At this point you must already be familiar with one of the world’s most popular healthy diets – the Mediterranean diet. But did you know there’s a new rising trend that came from it? It’s called the Green Mediterranean Diet.
The Mediterranean diet is an eating pattern rich in whole grains, fruits, vegetables, legumes, fish, and healthy fats like nuts and olive oil, and which even allows some dark chocolate and red wine. The best thing about this diet is that it limits red meat, processed foods, and foods that have artificial sweeteners. This means that when you follow this eating pattern, you ensure that you’ll mostly consume healthy food. The Mediterranean diet is so good that a lot of registered dietitians praise it for its amazing health benefits.
The Green Mediterranean Diet: A New Fad or is it the Real Deal?
But is the Mediterranean diet the pinnacle of healthy food or could it get even better? According to a new study published in November 2020 in the National Center for Biotechnology Information (NCBI) the Green Mediterranean Diet has greater health benefits than the traditional Mediterranean diet. Researchers conducted a randomized controlled trial that consisted of 2 groups. One group was asked to follow the traditional Mediterranean diet, while the other group was recommended to follow the Green Mediterranean Diet for the better part of 6 months. They found that the Green Mediterranean Diet group scored higher than the first group in terms of the reduction of “bad” LDL cholesterol, diastolic blood pressure (the second number on a blood pressure reading), and inflammatory markers.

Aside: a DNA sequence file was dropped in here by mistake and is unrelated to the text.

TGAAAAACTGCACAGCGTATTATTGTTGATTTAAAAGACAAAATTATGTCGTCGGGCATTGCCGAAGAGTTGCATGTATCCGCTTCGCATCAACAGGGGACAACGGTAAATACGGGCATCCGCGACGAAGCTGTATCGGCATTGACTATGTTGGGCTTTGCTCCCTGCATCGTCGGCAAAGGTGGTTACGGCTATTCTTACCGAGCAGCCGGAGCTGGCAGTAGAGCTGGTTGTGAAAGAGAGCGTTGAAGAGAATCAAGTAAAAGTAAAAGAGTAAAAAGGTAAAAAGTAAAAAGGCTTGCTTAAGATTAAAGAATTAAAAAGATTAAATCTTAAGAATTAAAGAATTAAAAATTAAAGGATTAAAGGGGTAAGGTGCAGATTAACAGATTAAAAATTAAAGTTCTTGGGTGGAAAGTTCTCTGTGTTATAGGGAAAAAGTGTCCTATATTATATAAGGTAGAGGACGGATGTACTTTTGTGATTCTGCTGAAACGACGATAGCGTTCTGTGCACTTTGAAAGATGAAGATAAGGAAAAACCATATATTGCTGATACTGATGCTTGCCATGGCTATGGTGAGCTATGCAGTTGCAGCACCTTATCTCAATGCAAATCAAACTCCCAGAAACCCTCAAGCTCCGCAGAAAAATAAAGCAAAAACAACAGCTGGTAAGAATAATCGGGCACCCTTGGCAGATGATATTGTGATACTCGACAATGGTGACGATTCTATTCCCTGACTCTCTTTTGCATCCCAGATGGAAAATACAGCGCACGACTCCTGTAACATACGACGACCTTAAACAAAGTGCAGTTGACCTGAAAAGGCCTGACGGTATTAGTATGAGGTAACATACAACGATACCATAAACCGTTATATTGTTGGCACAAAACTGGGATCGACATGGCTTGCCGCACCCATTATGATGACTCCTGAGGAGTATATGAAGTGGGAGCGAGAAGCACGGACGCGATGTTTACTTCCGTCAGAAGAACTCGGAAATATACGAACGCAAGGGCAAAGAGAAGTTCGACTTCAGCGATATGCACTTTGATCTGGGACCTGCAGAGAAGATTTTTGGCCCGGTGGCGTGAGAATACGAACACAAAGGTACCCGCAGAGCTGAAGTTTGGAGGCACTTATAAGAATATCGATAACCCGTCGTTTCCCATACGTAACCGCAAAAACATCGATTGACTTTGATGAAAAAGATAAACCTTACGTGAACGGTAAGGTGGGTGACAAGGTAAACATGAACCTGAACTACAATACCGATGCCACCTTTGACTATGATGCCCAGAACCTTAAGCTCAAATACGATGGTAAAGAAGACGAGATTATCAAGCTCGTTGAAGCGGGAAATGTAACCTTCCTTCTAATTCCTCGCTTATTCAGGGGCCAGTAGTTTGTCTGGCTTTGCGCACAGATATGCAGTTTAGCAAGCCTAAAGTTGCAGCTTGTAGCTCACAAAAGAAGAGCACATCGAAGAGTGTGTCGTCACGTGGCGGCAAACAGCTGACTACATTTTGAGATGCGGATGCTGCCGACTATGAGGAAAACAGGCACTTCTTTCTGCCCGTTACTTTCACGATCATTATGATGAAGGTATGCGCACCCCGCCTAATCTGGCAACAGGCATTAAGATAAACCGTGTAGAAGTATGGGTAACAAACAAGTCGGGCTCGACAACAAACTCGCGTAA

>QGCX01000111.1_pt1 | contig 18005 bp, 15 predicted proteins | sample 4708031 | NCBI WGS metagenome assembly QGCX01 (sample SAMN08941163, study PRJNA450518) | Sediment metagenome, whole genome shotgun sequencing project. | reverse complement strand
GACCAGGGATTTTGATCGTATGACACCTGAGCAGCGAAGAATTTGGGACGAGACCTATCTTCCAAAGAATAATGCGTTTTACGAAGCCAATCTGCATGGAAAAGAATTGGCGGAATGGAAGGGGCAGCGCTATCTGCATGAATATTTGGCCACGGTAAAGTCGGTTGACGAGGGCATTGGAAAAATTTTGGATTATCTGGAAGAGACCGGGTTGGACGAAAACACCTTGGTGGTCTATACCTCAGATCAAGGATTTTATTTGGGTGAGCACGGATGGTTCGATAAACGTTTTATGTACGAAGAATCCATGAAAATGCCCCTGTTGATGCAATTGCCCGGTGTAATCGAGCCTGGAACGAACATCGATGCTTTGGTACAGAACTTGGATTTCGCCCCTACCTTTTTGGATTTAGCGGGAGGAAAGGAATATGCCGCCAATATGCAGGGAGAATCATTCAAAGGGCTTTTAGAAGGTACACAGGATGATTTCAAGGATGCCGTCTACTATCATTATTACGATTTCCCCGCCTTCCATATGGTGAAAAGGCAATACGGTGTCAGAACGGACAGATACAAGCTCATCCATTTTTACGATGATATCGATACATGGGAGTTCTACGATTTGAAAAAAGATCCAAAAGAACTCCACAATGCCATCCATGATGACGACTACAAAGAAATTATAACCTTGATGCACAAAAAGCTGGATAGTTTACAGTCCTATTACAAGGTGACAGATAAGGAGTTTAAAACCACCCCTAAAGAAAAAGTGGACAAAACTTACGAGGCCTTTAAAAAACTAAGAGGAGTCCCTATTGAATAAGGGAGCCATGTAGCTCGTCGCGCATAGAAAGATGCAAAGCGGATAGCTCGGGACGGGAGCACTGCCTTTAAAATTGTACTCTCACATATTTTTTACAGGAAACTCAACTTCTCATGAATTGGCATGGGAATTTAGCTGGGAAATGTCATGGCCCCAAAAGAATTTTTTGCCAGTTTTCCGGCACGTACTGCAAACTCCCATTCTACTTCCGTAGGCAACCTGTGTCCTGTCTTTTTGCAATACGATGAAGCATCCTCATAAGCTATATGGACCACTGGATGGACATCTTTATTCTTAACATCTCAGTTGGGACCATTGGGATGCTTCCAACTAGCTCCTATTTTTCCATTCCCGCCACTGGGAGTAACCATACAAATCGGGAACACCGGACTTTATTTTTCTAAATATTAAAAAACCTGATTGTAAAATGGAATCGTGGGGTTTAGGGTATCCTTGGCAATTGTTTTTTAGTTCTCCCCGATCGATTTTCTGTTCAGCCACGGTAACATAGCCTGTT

When it came to losing weight, the figures were nearly identical with the standard Mediterranean diet group losing 12 lbs., while the Green Mediterranean Diet group lost about 14 lbs. However, there was a big difference between the 2 diets when it came to the reduction in waist circumference in men (the men following the Green Mediterranean Diet saw more inches reduced from their waist than those of the traditional Mediterranean diet).
But what is the Green Mediterranean Diet, and how does it differ from the standard Mediterranean diet?
The Green Mediterranean Diet vs. the Standard Mediterranean Diet
As you may already know by now, the traditional Mediterranean diet follows the eating patterns of Mediterranean cultures – particularly those of the Cretans and Southern Italians. This diet is plant-based and discourages people from eating red meat, processed foods and sugars. It emphasizes choosing whole grains, fruits, vegetables, beans, herbs, spices, nuts, and olive oil.
You can find out more from this blog post: Benefits of a Healthy Mediterranean Lifestyle
These food selections are also supplemented with fish or seafood about 2 times a week on average, plus small amounts of dairy, eggs, and poultry. This diet also suggest that you drink up to a glass of red wine daily, but you can skip this part if you prefer no alcoholic drinks in your diet.
The Green Mediterranean Diet differs from the traditional Mediterranean diet, because it encourages people to give up red and processed meat completely, while it emphasizes on the consumption of “all green” foods like fruits and vegetables which goes above and beyond that of the Mediterranean diet. Not to worry though, because you still get to enjoy most of the Mediterranean-style foods that you love (i.e. whole grains and fresh produce). Plus, researchers of the Heart Study thought it best to include these 3 daily components to the diet.
- Mankai duckweed shake (100 grams)
- 3 – 4 cups of Green Tea
- 30 ml (1 ounce) of Walnuts
Meir Stampfer, MD, DrPH, professor of epidemiology and nutrition at the Harvard T.H. Chan School of Public Health in Boston and an author on the Heart research says that by adding more foods rich in polyphenols and excluding red meat from the standard Mediterranean diet will further boost its health benefits.